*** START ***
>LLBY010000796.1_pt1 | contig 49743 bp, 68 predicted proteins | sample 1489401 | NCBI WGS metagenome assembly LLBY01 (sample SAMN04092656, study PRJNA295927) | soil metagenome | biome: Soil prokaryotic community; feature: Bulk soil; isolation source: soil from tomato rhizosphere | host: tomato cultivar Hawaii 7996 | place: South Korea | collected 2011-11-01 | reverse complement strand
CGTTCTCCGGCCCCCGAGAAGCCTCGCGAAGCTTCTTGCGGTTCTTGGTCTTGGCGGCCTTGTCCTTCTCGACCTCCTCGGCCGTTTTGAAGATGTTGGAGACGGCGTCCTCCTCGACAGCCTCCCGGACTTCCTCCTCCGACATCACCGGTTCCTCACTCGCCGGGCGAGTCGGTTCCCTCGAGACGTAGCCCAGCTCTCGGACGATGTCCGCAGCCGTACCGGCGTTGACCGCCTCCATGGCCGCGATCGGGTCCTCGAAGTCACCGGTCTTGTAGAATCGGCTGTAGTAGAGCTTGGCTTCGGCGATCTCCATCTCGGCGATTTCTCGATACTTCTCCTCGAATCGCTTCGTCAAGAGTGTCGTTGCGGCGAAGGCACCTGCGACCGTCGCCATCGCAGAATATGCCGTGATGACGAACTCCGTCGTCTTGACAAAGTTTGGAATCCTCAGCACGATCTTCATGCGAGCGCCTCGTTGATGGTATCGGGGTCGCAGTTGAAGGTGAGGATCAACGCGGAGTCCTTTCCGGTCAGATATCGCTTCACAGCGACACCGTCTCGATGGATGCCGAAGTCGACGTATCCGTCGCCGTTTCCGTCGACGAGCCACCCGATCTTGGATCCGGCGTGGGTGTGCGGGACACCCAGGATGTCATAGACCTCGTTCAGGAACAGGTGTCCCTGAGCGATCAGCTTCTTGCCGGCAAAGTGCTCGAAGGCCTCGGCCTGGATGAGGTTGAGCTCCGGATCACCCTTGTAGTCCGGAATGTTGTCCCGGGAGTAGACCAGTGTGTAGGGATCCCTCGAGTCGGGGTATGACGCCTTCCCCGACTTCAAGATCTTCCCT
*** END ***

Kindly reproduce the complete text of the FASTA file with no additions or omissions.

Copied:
>LLBY010000796.1_pt1 | contig 49743 bp, 68 predicted proteins | sample 1489401 | NCBI WGS metagenome assembly LLBY01 (sample SAMN04092656, study PRJNA295927) | soil metagenome | biome: Soil prokaryotic community; feature: Bulk soil; isolation source: soil from tomato rhizosphere | host: tomato cultivar Hawaii 7996 | place: South Korea | collected 2011-11-01 | reverse complement strand
CGTTCTCCGGCCCCCGAGAAGCCTCGCGAAGCTTCTTGCGGTTCTTGGTCTTGGCGGCCTTGTCCTTCTCGACCTCCTCGGCCGTTTTGAAGATGTTGGAGACGGCGTCCTCCTCGACAGCCTCCCGGACTTCCTCCTCCGACATCACCGGTTCCTCACTCGCCGGGCGAGTCGGTTCCCTCGAGACGTAGCCCAGCTCTCGGACGATGTCCGCAGCCGTACCGGCGTTGACCGCCTCCATGGCCGCGATCGGGTCCTCGAAGTCACCGGTCTTGTAGAATCGGCTGTAGTAGAGCTTGGCTTCGGCGATCTCCATCTCGGCGATTTCTCGATACTTCTCCTCGAATCGCTTCGTCAAGAGTGTCGTTGCGGCGAAGGCACCTGCGACCGTCGCCATCGCAGAATATGCCGTGATGACGAACTCCGTCGTCTTGACAAAGTTTGGAATCCTCAGCACGATCTTCATGCGAGCGCCTCGTTGATGGTATCGGGGTCGCAGTTGAAGGTGAGGATCAACGCGGAGTCCTTTCCGGTCAGATATCGCTTCACAGCGACACCGTCTCGATGGATGCCGAAGTCGACGTATCCGTCGCCGTTTCCGTCGACGAGCCACCCGATCTTGGATCCGGCGTGGGTGTGCGGGACACCCAGGATGTCATAGACCTCGTTCAGGAACAGGTGTCCCTGAGCGATCAGCTTCTTGCCGGCAAAGTGCTCGAAGGCCTCGGCCTGGATGAGGTTGAGCTCCGGATCACCCTTGTAGTCCGGAATGTTGTCCCGGGAGTAGACCAGTGTGTAGGGATCCCTCGAGTCGGGGTATGACGCCTTCCCCGACTTCAAGATCTTCCCT